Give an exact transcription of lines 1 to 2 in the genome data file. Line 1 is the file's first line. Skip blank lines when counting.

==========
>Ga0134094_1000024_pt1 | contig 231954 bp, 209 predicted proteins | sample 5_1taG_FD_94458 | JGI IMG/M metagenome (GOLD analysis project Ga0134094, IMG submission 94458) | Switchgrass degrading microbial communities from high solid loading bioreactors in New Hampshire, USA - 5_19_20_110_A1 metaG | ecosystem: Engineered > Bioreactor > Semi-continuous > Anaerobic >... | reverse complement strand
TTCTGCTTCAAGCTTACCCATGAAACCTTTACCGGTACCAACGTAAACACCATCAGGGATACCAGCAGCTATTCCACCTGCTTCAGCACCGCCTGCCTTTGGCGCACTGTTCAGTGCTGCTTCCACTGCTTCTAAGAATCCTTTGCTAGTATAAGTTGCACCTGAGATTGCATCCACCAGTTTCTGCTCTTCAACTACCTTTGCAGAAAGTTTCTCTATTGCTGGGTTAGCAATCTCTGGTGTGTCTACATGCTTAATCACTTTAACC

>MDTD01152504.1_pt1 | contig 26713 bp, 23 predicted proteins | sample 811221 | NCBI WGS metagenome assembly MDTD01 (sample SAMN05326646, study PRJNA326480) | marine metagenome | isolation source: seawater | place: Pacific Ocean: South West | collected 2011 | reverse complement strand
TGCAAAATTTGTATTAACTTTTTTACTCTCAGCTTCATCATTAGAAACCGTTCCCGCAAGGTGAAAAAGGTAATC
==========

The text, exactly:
>Ga0134094_1000024_pt1 | contig 231954 bp, 209 predicted proteins | sample 5_1taG_FD_94458 | JGI IMG/M metagenome (GOLD analysis project Ga0134094, IMG submission 94458) | Switchgrass degrading microbial communities from high solid loading bioreactors in New Hampshire, USA - 5_19_20_110_A1 metaG | ecosystem: Engineered > Bioreactor > Semi-continuous > Anaerobic >... | reverse complement strand
TTCTGCTTCAAGCTTACCCATGAAACCTTTACCGGTACCAACGTAAACACCATCAGGGATACCAGCAGCTATTCCACCTGCTTCAGCACCGCCTGCCTTTGGCGCACTGTTCAGTGCTGCTTCCACTGCTTCTAAGAATCCTTTGCTAGTATAAGTTGCACCTGAGATTGCATCCACCAGTTTCTGCTCTTCAACTACCTTTGCAGAAAGTTTCTCTATTGCTGGGTTAGCAATCTCTGGTGTGTCTACATGCTTAATCACTTTAACC